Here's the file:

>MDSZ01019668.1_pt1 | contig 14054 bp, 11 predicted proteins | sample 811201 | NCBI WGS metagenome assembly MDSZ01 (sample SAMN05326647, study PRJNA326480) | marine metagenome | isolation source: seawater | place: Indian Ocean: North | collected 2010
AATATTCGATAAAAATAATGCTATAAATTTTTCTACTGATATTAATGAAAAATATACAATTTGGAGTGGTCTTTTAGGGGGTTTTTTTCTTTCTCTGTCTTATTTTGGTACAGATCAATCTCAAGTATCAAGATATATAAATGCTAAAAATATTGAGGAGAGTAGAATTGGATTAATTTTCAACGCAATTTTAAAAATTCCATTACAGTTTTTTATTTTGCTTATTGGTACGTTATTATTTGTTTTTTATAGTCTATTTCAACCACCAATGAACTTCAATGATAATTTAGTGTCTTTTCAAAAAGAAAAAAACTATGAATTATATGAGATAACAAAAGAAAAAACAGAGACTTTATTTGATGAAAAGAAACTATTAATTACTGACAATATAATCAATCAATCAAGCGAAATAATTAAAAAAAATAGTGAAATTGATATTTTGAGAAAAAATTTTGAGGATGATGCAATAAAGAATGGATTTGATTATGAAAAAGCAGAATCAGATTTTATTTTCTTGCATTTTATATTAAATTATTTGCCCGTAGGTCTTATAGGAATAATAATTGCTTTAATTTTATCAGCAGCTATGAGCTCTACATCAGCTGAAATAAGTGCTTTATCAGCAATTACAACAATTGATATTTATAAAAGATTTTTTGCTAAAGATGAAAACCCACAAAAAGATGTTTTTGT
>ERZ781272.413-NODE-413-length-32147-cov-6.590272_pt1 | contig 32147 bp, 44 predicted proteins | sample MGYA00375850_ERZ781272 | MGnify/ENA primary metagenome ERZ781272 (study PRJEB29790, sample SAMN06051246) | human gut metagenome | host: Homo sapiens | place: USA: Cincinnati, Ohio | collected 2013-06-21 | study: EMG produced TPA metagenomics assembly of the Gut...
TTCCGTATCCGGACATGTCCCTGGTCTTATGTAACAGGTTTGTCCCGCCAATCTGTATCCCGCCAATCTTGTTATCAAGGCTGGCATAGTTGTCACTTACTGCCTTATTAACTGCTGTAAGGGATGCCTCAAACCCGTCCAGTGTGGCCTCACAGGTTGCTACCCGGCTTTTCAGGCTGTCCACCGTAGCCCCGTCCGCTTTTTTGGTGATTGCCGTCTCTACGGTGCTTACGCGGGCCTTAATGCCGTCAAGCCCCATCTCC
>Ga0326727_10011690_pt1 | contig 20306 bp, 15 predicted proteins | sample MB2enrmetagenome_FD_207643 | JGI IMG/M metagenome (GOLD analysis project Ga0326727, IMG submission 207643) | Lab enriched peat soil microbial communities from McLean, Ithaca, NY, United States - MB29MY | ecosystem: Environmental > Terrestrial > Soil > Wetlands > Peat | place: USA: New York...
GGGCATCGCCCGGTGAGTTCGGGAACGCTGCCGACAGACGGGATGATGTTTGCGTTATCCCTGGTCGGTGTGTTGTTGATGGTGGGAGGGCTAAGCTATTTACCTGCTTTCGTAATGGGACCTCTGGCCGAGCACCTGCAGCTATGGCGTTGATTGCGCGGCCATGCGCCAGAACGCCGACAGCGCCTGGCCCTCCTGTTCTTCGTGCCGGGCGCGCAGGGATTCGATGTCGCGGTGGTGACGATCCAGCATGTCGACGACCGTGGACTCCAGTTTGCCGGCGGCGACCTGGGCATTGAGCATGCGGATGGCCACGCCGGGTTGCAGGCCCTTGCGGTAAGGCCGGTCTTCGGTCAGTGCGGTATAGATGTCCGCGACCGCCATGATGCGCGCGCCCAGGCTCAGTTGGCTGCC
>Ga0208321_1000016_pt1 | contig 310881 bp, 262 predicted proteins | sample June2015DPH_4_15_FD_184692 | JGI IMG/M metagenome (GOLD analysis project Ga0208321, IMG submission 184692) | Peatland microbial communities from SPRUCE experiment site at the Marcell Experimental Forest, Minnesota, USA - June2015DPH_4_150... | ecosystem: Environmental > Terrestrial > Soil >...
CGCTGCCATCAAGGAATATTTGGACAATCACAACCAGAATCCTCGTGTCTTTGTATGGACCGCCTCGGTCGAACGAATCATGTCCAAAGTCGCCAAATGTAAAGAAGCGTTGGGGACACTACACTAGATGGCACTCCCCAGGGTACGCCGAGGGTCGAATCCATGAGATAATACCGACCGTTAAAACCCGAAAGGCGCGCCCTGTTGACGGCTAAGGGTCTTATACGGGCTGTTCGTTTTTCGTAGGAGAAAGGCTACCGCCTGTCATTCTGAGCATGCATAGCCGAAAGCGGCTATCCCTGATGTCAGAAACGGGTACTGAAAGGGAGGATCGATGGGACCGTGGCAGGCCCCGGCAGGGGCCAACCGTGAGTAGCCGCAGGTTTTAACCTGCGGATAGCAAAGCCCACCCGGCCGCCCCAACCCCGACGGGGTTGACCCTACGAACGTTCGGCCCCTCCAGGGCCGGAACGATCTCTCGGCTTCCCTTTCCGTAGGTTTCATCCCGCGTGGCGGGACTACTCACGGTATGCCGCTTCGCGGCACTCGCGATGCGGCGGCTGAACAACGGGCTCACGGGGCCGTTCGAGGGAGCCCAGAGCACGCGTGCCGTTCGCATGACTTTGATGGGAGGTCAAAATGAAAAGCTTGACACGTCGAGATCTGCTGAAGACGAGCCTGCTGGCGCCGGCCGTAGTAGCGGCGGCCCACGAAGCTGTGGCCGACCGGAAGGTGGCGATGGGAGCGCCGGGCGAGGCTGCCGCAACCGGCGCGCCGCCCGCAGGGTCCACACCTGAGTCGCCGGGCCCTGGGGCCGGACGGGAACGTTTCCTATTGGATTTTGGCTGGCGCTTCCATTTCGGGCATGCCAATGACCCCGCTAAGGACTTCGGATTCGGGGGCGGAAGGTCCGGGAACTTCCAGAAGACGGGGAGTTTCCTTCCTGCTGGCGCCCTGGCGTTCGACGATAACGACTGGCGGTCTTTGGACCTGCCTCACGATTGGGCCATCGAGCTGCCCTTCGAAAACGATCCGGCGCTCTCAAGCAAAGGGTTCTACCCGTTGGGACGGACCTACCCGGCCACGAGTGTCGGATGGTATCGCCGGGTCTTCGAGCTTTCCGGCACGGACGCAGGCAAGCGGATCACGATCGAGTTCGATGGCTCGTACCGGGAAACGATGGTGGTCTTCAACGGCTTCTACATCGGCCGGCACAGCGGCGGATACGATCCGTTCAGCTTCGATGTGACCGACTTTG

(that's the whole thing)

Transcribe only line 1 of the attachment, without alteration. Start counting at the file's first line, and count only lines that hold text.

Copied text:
>MDSZ01019668.1_pt1 | contig 14054 bp, 11 predicted proteins | sample 811201 | NCBI WGS metagenome assembly MDSZ01 (sample SAMN05326647, study PRJNA326480) | marine metagenome | isolation source: seawater | place: Indian Ocean: North | collected 2010